“So I was a bit concerned I’d be seen as part of that, but it didn’t take long to realise it was an incredibly important film [and] they were very respectful of my story within that.
“I’m very proud to be associated with the film.”
In fine form for NSW, Cowan insists returning to the top flight is “something I certainly still aspire to”.
“Playing cricket is a fickle old profession… to be attaining high performance in domestic cricket, you need that drive to play test cricket,” he says.
“But at the same time, I’m realistic… if I were never to play cricket for Australia again I can certainly look back on the film with very strong memories; seeing your first ball in test cricket, the reaction of your wife when you get a 50 – all those moments you’re blind to in your bubble [on the field].”
Kimber says Cowan’s legacy, perhaps too fully embracing his role in protecting his team from the new ball at the expense of building a score, is steeped in “the last remnants of the John Inverarity and Mickey Arthur era”.
“There’s obviously a very different system [there] now,” he says.
Kimber believes Cowan appreciates that his time in the national team is probably gone, lost with a poor showing in the first Ashes test at Trent Bridge in 2013.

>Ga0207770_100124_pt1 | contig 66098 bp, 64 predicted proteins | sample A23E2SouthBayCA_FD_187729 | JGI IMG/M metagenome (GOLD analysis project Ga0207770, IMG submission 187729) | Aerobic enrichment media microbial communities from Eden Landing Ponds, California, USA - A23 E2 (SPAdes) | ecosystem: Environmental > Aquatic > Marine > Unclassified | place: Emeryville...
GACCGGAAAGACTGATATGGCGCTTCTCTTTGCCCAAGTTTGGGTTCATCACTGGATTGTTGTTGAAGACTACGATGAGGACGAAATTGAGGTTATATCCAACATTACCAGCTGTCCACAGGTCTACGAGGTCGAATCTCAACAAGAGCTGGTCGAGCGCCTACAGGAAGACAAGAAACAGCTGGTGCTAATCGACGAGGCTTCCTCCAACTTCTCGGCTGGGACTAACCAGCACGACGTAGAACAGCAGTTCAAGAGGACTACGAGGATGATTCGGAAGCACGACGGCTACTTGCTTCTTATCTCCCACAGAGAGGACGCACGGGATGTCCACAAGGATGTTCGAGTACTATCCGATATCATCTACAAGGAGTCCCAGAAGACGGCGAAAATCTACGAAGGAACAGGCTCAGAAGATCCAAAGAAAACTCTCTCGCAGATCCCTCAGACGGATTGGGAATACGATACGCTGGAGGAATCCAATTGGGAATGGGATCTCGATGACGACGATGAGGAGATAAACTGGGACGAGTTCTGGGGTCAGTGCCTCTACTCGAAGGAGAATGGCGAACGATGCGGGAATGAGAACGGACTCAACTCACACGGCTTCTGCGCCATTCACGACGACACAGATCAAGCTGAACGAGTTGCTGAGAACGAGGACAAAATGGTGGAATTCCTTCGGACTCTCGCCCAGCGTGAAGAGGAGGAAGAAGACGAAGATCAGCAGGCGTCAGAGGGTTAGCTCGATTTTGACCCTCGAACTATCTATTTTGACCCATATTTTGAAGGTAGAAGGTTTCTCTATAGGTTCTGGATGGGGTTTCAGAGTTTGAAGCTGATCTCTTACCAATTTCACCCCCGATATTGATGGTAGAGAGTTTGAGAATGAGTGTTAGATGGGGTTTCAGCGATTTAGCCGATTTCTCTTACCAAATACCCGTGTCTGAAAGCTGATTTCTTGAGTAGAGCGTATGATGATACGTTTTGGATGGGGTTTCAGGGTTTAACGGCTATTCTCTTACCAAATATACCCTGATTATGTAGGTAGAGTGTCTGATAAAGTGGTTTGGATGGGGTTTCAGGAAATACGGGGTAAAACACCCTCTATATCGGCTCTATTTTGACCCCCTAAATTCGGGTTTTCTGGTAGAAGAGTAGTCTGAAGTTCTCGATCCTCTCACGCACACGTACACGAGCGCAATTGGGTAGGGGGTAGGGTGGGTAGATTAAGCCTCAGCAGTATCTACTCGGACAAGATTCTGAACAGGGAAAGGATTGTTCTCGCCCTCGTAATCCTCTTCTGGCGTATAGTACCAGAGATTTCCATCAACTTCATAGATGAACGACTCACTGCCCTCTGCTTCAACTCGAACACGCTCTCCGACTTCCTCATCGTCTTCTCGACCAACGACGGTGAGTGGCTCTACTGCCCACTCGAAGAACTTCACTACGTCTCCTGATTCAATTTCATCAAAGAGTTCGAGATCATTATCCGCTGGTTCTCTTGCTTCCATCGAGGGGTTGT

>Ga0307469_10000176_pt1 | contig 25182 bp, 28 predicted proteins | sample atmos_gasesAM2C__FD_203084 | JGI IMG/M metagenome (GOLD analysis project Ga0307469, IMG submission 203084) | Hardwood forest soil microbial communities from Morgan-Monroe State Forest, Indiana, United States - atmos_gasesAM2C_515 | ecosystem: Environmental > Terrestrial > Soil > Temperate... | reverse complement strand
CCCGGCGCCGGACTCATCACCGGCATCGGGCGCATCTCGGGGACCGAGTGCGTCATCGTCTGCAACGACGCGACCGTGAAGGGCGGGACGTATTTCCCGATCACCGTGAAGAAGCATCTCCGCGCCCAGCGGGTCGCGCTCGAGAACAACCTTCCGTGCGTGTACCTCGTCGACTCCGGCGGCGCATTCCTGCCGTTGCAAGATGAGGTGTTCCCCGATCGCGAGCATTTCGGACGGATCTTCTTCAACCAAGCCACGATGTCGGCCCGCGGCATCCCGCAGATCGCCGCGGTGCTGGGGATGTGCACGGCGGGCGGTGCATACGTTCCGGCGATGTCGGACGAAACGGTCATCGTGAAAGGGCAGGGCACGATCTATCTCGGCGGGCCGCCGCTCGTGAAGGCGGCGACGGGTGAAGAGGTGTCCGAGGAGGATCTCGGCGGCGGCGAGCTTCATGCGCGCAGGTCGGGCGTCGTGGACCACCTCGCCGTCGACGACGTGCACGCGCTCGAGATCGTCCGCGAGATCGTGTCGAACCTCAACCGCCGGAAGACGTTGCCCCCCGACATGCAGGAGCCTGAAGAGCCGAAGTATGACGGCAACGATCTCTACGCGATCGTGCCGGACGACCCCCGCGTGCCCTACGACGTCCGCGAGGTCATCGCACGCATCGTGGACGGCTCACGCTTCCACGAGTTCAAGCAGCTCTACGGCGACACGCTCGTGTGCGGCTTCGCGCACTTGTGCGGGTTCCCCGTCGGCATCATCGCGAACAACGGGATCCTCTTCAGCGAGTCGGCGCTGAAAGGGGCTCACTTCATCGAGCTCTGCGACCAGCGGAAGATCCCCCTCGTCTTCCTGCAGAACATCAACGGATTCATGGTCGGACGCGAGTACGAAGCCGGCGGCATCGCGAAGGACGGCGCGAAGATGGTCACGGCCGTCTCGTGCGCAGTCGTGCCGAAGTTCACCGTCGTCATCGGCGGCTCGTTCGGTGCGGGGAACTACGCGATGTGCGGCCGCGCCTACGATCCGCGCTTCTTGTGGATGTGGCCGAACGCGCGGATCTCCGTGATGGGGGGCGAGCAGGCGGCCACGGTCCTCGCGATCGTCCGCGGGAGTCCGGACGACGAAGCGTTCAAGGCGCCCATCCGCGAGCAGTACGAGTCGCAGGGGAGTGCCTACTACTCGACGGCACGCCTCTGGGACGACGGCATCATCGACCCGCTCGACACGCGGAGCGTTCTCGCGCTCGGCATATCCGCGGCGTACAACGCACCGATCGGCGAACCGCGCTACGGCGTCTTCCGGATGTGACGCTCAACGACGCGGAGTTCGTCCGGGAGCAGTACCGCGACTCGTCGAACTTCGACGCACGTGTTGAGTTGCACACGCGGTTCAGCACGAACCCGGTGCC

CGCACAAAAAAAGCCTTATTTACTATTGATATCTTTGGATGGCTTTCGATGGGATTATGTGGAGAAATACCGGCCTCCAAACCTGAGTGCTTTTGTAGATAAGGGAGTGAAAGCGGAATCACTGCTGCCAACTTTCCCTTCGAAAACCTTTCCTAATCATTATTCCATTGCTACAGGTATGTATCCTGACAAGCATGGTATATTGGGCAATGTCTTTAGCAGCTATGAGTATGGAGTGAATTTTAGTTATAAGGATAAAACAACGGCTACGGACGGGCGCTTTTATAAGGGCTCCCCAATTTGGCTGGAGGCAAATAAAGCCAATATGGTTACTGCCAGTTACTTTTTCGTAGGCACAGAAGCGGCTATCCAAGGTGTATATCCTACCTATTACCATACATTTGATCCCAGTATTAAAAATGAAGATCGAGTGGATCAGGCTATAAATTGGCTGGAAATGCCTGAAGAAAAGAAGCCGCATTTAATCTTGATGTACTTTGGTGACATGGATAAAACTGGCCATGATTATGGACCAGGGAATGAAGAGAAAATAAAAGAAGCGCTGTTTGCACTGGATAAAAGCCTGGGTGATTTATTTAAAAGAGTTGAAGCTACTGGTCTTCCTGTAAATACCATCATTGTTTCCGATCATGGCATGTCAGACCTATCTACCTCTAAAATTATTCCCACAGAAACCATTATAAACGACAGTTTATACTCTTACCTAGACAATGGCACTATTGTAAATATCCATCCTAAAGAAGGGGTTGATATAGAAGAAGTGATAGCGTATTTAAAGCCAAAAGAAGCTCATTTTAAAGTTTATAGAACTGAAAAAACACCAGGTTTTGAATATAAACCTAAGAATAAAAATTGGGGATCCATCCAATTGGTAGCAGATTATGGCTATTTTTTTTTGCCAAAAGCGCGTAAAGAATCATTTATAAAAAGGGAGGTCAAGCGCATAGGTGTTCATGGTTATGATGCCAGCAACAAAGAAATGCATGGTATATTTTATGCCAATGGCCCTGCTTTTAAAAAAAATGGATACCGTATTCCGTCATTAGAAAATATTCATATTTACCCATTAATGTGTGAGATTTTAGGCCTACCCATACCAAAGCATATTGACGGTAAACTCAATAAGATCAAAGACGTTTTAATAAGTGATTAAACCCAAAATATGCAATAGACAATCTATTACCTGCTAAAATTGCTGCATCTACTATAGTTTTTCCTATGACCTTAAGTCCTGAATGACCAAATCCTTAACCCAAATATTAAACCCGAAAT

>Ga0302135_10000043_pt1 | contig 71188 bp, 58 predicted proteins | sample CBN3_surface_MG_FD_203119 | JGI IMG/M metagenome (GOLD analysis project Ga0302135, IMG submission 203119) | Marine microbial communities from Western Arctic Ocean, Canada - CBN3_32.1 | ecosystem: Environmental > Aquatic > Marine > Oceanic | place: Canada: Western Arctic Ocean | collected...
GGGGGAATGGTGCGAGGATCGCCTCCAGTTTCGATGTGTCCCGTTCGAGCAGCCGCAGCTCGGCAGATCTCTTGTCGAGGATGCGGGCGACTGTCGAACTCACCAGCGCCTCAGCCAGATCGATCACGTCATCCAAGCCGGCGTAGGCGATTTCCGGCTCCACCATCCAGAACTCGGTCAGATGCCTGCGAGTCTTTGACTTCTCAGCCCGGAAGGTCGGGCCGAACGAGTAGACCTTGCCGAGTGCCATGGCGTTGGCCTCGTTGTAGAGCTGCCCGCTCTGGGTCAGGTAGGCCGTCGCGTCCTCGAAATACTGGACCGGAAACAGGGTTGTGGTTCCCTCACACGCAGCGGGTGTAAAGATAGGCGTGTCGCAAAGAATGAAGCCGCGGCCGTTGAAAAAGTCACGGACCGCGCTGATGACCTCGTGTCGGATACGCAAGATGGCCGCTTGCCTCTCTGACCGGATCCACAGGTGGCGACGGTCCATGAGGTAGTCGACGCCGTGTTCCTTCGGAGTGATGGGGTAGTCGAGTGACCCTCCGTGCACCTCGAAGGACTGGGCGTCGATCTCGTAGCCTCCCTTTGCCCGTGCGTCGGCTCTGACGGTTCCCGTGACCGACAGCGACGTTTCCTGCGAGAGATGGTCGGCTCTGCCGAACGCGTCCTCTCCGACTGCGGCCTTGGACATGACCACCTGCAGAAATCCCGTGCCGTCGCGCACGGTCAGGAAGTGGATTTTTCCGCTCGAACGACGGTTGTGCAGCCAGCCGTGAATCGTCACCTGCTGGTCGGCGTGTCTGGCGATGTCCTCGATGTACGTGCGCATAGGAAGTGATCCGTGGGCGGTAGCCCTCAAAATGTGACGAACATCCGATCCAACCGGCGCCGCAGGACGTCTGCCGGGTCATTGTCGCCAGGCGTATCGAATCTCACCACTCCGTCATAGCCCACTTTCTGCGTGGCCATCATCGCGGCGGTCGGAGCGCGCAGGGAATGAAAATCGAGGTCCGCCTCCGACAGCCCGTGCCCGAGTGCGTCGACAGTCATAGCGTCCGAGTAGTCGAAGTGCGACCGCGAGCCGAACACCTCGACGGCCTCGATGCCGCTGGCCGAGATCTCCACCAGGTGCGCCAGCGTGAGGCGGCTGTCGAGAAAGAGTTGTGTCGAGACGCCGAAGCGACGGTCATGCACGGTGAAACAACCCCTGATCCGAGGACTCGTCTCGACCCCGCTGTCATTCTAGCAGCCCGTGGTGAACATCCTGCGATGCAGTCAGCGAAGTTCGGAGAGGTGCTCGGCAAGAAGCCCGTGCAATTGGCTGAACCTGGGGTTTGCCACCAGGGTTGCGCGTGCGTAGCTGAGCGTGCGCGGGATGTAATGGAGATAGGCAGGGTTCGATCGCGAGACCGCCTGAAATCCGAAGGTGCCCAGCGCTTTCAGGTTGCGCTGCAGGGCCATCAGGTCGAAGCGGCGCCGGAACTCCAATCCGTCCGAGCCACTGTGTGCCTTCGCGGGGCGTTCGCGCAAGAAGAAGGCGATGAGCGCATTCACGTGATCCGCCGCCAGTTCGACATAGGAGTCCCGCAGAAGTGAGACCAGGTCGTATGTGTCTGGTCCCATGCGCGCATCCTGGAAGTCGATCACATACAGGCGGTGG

But having returned to NSW without a contract to focus on his family, Cowan is enjoying an Indian Summer with the Blues, and Kimber warns if he were to re-emerge as a national prospect, we’d likely see a very different beast to the disciplined but dour opener who defended his way through many an innings.
“He plays his best cricket when he thinks it’s all gone… he does best when he thinks there’s nothing left to lose,” he says.
“I think his time’s passed, but I’d love to see him do it again… I don’t think we’ve seen the very best of him.”
The way cricket is being governed, there’s a story to tell every month
The film’s narrative wanders a strange dichotomy: the first half rails stuffily against the T20 interloper, yet its denouement appears to advocate for a truly world game – predicated on its shortened form.
The filmmakers are incensed that the opportunity to pursue T20 as an Olympic contest is not embraced by the game’s custodians, who instead concentrate their authority – and the associated revenue – in a power triumvirate of India, England and, yes, Australia.
As an Australian viewer, there is a pang of shame about the whole thing – not merely because of our country’s complicity, but because of the wistful hearkening back to the stately origins of the game’s inherent sportsmanship, wherein winning is a second-order priority to playing fair, a notion that few devotees of our national team would recognise.
Kimber argues the only way to grow the game in non-traditional cricketing countries such as Afghanistan, China and Japan is through Twenty20, and not merely because it is a more accessible code.